Beyond the Break
Although stylish, sophisticated looks are making a comeback in urban areas across the country, it’s surprising to learn that the movement has taken hold amid Orange County’s laid-back surf and skate culture.
“Men forgot how to dress for about a decade and a half. The ‘90s were super-sized fashion--men pretending to be boys in oversized cargo pants, sweatshirts and baseball caps,” says Jade Howe, 39, who grew up in Laguna Beach and now lives and works out of his loft in downtown Santa Ana. Howe, who started as a designer with Huntington Beach’s Quiksilver, the surf and skate apparel company, started Howe Denim four years ago to create edgy but well-tailored clothes “that actually fit.” His designs, which he calls “cowboy punk meets English country gentleman,” have found fans in Jesse Metcalfe, the Rock and Chester of Linkin Park. “Men are finding that a comfortable lifestyle can coexist with a more sophisticated approach to personal style.”
Howe is one of a group of talented designers whose surf-skate, suburban Orange County backgrounds inspire their unexpected designs. Paul Frank, 37, whose iconic monkey, Julius, adorns everything from T-shirts to bedding, has made 9-year-old Paul Frank Industries into a global phenomenon. He cites among his biggest influences growing up in Huntington Beach and “the architecture of Disneyland . . . not the buildings so much, as the trash cans and railings.”
Newport Beach-based Trovata and its principals--non-native Californians Josia Lamberto-Egan, Jeff Halmos, Sam Shipley and John Whitledge, all in their mid-20s--received a coveted $25,000 Ecco Domani Fashion Foundation grant this year in New York. The four avid surfers are known for the stories they concoct for each season’s collection. The latest concerns a preppy from Cape Cod who steals a boat and sails to Brazil, where he meets a beautiful girl eating lunch at the yacht club. The team uses the story--part whimsy, part autobiography--as a focal point for their designs. The collection of corduroy blazers, polos and crew-neck sweaters fits perfectly with the fiction of a seventh-generation preppy hipster.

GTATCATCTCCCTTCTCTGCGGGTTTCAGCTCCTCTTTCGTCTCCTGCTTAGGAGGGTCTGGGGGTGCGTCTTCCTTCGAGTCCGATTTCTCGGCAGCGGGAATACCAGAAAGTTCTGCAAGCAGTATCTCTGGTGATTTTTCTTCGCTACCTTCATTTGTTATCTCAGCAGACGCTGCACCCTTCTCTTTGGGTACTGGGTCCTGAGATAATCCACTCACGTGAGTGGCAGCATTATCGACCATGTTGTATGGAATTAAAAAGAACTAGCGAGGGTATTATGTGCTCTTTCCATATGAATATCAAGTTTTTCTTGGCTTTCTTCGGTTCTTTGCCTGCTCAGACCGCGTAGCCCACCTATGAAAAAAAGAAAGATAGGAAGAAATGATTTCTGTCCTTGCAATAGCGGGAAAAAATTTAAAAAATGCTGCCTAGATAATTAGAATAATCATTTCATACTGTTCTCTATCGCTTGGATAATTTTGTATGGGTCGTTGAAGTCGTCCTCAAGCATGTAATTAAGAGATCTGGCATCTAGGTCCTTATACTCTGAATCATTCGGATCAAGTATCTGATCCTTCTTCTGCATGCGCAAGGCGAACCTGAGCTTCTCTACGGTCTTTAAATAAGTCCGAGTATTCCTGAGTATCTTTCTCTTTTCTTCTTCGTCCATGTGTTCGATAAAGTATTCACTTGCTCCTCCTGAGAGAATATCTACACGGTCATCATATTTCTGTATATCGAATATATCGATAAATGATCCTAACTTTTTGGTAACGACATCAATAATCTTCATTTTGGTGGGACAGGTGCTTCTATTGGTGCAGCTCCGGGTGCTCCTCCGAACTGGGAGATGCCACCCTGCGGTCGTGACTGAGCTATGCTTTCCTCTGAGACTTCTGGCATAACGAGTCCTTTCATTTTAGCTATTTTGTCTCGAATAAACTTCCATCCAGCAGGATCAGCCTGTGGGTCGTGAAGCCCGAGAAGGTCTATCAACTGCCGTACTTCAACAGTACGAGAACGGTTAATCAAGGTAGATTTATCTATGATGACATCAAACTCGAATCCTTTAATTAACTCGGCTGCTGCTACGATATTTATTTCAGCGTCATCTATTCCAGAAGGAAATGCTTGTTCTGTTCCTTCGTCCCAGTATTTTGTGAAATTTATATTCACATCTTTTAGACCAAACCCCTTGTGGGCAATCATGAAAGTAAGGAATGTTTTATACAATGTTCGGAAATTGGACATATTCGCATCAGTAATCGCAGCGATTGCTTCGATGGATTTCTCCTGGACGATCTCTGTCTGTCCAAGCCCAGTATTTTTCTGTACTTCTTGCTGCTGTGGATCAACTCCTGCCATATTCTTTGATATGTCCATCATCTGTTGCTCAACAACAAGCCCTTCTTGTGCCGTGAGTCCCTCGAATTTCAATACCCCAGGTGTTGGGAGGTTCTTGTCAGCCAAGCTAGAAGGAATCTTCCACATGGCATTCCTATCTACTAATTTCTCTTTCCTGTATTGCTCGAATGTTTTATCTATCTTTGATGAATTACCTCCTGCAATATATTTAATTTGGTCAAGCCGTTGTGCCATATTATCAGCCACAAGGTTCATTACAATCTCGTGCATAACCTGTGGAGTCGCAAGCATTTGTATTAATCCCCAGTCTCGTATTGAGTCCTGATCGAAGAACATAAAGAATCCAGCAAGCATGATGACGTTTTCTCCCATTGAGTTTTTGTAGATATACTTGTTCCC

Based in urban-suburban Santa Ana, LRG (Lifted Research Group) consists of designers Jonas Bevacqua, 27, and Robert Wright, 32. The pair mix and match high-style items from Chanel, Burberry and Gucci with their own eclectic street-inspired fashionisto collection. “We pick an influence for each part of our collection,” says the burly, bearded Wright. “We’re not just influenced by clothing. We believe real design is taking the world and adapting it to clothing with wit and humor.”
San Clemente’s Robby Apple, 30, and his partner and head designer Jared Brandt, 25, of Costa Mesa, had both worked for a number of surf-skate apparel companies before forming Donn Mason 18 months ago to create what Apple describes as “sophisticated men’s intimates”: underwear, lounge wear and smoking apparel that’s best described as dilettante punk turns playboy after dark. “We’re responding to a different trend toward high styling,” Apple says. “And the guys we know, they even want their underwear pimped out.”
The O.C. design spirit is perhaps best summed up by Trovata’s John Whitledge. “We’re more influenced by the life we lead here than anything going on in the fashion world. That’s why we don’t live someplace like L.A. or New York, where we might take a wrong turn. We just want to tell the stories, design the clothes and then go surfing.”